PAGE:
Residents outraged as rubbish collectors combine recycling and waste in Sydney streets


Australia’s chief recycling body has urged residents across the country to continue to sort their general rubbish from recycling amid outrage over shocking footage of Sydney council workers mixing waste in the same truck.

Locals in the city’s southwest took to social media to express their frustration over revelations the practice had been ongoing for a decade, with many residents in the City of Canterbury-Bankstown claiming they were never informed.

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“Why am I separating my recycling from my general waste when (the collectors) come along and mix it all up again?,” one woman said, The Sydney Morning Herald reported.

Her post prompted a flurry of responses as residents said the same thing had happened to them.

“This morning I watched them empty the garbage bin by hand and drop the rubbish into the recycle bin, and then manually lift the recycle bin and load the contents into the truck,” one local said.

Another said it had been “happening for ages”.

Video shows rubbish collectors mixing recyclables and general waste. Credit: 7NEWS

Canterbury-Bankstown mayor Khal Asfour said the practice only happens when the streets are too narrow.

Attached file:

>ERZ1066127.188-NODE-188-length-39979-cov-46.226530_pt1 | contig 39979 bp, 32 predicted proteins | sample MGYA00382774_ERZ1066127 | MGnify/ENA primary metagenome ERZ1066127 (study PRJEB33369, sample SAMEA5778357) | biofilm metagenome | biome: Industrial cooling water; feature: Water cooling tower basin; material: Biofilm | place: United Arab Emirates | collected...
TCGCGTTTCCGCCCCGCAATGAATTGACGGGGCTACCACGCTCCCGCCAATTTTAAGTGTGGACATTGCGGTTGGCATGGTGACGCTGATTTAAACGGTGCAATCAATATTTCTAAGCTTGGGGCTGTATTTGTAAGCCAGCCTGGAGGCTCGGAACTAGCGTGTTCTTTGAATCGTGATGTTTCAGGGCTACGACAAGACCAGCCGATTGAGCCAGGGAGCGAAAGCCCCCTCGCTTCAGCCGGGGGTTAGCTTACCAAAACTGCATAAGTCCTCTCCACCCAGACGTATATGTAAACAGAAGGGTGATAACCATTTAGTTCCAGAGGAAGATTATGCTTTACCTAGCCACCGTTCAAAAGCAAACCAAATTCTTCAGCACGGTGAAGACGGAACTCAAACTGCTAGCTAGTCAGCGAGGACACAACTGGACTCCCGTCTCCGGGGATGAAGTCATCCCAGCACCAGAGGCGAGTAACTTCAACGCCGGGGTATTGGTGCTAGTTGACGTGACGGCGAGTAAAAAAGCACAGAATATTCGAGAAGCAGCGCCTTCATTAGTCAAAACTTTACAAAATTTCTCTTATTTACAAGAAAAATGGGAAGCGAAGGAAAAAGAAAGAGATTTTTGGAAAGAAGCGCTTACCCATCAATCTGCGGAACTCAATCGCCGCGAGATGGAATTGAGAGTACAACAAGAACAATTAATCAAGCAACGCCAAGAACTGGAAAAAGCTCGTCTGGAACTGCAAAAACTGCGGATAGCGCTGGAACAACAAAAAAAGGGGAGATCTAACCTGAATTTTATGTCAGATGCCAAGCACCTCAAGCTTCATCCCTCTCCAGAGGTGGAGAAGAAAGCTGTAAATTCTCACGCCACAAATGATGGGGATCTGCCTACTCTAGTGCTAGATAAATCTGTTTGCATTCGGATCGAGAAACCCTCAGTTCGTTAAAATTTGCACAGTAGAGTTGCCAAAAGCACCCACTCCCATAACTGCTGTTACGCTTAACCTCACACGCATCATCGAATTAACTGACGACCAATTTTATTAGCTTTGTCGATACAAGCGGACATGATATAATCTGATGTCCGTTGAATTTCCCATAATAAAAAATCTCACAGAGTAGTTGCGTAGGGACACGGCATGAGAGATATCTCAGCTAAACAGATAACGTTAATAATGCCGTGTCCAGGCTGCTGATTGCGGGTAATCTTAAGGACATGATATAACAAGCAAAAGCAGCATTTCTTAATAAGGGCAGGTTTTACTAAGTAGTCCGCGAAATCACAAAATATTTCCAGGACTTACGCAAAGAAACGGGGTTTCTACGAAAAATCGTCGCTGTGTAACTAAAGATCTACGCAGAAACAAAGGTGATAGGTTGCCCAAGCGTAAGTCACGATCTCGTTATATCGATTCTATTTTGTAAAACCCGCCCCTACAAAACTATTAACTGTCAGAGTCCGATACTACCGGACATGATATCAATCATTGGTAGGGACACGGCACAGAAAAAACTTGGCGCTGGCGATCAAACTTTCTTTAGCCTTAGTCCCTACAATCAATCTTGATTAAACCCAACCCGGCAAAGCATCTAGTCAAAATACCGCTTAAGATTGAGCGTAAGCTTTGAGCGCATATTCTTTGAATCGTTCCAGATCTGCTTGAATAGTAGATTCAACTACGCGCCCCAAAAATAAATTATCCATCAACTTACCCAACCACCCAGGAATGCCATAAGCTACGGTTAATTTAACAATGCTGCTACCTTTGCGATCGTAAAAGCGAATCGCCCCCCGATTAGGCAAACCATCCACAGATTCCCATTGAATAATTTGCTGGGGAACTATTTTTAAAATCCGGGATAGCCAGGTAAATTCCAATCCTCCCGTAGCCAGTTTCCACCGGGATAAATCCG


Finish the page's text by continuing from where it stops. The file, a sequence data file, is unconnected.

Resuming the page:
Asfour said he shared the community’s frustrations and took the matter “very seriously”, adding that he had called for a full review of the council’s waste management services.

“I want to stress that this is not happening across the city, but in a handful of hard-to-access streets,” he said.

“This is about public safety, and our larger trucks accessing narrow streets with cars parked either side.”

But the nation’s peak recycling body says the practice undermines the community’s confidence in recycling and sends the wrong message.

Residents are outraged after finding out their general rubbish and recycling were being mixed. Credit: Lighthousebay/Getty Images/iStockphoto

Australian Council of Recycling CEO Suzanne Toumbourou said the process was not common in the industry and encouraged households to continue to sort their waste.

“(It) does not reflect what really happens across 99 per cent of our recycling industry – this story is more about concerning outlier behaviour,” Toumbourou said.

“We very much look forward to continuing to work with councils across Australia to achieve unprecedented progress as a circular economy.

“We need to keep confidence strong in our communities because we are recycling in Australia and we need to do it right.”

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